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Noah Zivitz

Managing Editor, BNN Bloomberg


Royal Bank of Canada surpassed profit expectations in the fourth quarter amid a surge in earnings from its trading and investment banking operations that helped mitigate the impact of COVID-19 on the lender’s other branches.

The bank's total net income inched up one per cent year-over-year to $3.25 billion in the three months ending Oct. 31. On an adjusted basis, RBC said Wednesday it earned $2.27 per share. Analysts, on average, were expecting $2.04 in profit per share. For the year, RBC's net income fell 11 per cent to $11.44 billion.

The clear-cut star performer in the quarter was RBC's capital markets division, where profit soared 44 per cent to $840 million. In a release, RBC attributed the growth to favourable market conditions and an increase in debt and equity offerings that boosted its investment banking team.

Credit quality also improved for RBC in the quarter, as the bank set aside $427 million for loans that could go bad, compared to $675 million in the prior quarter and $499 million in provisions a year earlier.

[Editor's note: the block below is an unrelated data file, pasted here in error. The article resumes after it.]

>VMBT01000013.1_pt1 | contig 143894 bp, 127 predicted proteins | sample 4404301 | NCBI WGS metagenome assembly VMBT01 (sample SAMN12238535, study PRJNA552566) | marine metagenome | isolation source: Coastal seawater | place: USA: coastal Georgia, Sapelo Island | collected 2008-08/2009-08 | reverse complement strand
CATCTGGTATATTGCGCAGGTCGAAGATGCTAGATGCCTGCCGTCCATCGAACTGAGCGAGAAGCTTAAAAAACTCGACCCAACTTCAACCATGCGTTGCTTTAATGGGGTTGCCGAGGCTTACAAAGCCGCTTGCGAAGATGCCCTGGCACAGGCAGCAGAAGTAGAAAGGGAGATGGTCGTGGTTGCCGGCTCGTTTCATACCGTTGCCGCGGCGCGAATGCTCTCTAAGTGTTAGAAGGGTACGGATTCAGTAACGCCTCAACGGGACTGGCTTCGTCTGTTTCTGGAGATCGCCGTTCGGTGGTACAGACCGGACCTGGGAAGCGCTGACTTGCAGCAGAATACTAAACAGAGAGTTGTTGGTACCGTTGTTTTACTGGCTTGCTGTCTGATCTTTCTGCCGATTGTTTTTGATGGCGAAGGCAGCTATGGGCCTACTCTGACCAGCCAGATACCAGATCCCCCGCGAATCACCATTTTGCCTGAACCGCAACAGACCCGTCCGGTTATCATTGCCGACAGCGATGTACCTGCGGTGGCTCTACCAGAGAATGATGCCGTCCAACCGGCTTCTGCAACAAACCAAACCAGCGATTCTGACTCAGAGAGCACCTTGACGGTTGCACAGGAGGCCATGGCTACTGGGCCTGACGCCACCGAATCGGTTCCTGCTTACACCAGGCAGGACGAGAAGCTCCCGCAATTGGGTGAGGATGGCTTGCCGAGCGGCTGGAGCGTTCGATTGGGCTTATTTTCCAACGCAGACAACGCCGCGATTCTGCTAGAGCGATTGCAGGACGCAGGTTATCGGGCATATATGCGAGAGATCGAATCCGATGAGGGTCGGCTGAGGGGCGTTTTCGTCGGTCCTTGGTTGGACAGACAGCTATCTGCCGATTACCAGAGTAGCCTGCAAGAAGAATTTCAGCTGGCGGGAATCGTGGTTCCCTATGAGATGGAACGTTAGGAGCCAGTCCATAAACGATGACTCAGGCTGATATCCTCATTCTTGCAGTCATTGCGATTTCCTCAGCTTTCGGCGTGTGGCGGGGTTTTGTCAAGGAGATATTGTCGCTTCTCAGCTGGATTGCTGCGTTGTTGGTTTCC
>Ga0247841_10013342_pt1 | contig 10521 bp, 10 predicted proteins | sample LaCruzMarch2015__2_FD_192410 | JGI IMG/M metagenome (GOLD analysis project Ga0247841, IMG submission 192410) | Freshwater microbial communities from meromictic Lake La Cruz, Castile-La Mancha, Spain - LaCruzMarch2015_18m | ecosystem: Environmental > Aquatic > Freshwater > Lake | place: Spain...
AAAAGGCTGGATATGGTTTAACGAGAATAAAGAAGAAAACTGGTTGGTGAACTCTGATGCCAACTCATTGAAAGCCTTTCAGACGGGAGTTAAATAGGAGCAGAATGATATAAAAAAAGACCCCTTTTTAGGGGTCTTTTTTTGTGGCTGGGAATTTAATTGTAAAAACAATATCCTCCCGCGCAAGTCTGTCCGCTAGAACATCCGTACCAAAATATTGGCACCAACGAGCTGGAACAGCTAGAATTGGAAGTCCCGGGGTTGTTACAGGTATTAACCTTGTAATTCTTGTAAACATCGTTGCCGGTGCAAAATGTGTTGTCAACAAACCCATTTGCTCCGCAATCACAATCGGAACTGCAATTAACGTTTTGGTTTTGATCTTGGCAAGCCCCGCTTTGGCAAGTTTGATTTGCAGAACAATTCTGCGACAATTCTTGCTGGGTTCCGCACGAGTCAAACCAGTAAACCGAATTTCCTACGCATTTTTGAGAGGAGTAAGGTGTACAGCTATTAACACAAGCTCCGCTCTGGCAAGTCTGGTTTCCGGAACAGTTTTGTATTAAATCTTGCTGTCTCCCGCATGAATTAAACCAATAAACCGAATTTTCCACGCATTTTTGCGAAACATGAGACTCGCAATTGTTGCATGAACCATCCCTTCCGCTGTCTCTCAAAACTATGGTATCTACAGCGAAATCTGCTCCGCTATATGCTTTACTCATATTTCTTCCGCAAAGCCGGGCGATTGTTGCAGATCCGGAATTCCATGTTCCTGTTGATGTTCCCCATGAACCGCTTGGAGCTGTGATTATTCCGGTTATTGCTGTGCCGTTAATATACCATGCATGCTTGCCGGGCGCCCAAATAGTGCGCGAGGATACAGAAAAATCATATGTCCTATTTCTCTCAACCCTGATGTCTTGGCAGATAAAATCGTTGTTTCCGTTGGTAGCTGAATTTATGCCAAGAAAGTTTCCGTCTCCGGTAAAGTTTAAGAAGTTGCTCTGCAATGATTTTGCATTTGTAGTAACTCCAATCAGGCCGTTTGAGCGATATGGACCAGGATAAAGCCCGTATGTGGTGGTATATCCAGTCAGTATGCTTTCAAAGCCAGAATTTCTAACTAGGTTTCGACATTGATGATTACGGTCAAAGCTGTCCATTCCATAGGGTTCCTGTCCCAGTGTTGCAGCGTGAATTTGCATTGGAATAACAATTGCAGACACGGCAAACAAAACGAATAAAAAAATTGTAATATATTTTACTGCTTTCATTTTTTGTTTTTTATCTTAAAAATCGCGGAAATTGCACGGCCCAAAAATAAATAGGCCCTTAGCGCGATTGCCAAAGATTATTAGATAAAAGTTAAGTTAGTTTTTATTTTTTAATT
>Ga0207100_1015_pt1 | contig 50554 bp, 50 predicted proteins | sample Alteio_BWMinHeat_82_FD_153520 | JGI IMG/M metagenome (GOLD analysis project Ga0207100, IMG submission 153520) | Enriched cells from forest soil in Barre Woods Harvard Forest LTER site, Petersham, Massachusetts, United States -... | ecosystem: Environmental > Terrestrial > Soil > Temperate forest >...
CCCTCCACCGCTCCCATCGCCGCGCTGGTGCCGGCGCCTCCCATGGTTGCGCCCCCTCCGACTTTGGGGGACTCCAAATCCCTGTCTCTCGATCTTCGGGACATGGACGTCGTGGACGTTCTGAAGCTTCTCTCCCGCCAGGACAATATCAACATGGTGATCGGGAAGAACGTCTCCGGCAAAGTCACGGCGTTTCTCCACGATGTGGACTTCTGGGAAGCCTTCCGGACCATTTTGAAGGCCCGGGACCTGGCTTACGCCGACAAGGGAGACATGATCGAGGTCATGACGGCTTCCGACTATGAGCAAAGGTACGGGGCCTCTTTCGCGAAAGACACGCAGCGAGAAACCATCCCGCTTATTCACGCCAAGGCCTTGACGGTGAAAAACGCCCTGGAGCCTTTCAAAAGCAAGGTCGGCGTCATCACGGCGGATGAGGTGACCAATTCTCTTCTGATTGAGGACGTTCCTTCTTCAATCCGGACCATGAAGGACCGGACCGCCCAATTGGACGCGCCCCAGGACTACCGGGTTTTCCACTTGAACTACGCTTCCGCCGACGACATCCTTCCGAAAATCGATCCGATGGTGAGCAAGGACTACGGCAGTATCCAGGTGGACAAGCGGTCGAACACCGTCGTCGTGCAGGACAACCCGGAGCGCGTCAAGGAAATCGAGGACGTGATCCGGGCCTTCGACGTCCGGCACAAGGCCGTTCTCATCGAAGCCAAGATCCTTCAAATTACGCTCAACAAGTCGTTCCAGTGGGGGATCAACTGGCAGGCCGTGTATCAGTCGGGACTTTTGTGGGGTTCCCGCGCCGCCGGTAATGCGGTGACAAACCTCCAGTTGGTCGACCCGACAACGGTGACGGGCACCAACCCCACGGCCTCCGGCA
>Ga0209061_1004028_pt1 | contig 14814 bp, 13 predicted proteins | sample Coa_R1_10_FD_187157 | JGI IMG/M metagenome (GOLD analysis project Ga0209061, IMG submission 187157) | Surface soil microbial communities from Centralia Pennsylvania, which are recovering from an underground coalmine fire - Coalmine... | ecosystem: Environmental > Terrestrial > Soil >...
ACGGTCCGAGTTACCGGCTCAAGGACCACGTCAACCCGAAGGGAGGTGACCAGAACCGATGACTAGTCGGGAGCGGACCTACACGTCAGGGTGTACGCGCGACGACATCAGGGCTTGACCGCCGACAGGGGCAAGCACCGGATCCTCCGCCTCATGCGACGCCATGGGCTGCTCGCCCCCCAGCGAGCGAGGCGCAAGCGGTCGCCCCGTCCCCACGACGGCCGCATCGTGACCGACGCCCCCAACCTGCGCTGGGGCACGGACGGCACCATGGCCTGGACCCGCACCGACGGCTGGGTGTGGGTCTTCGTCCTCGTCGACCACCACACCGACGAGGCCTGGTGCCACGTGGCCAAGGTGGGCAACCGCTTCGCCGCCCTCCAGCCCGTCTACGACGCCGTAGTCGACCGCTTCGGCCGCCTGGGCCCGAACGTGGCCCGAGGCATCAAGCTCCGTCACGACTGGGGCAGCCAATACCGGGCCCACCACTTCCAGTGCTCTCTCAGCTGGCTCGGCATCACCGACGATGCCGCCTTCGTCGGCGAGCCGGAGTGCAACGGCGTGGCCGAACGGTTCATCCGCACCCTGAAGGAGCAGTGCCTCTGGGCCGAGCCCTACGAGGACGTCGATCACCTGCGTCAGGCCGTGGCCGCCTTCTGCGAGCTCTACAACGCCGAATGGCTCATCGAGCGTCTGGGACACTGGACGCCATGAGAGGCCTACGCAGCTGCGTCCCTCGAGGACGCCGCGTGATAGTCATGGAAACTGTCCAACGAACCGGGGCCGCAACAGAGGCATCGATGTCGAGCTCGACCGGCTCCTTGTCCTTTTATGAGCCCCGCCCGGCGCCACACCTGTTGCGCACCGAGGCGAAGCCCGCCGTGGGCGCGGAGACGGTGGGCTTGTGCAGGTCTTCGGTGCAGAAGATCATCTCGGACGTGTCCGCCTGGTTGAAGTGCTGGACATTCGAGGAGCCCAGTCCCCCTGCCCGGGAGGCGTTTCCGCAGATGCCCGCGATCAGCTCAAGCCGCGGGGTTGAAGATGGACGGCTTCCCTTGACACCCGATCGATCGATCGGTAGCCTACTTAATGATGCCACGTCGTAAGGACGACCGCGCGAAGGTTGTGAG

“While RBC came in ahead of consensus expectations, the amount can be chalked up to lower than expected provisions for credit losses,” wrote Barclays Capital Analyst John Aiken in a report to clients.

“While we do not believe that the beat, driven by provisions, will generate much outperformance, there is very little to complain about in RBC’s earnings and we believe that the fourth-quarter’s results more than justify supporting its valuation,” added Aiken, who has an overweight rating on RBC’s shares, with a $112.00 per-share price target.

RBC's core personal and commercial (P&C) banking operations saw profit fall seven per cent to $1.5 billion in the quarter. Similar to the banks that reported on Tuesday, RBC noted the impact of lower interest rates as central banks have attempted to cushion the economic blow from the pandemic by easing borrowing costs. Higher technology costs also weighed on RBC’s P&C earnings in the period.

Profit from wealth management was down 25 per cent year-over-year, mostly due to a substantial gain from an asset sale that boosted the division a year earlier.

“Looking ahead, while it is difficult to predict how the coming year will unfold, RBC has the strength, stability and operational resilience to face a range of scenarios, and to continue creating long-term sustainable value," said RBC CEO Dave McKay in a release.

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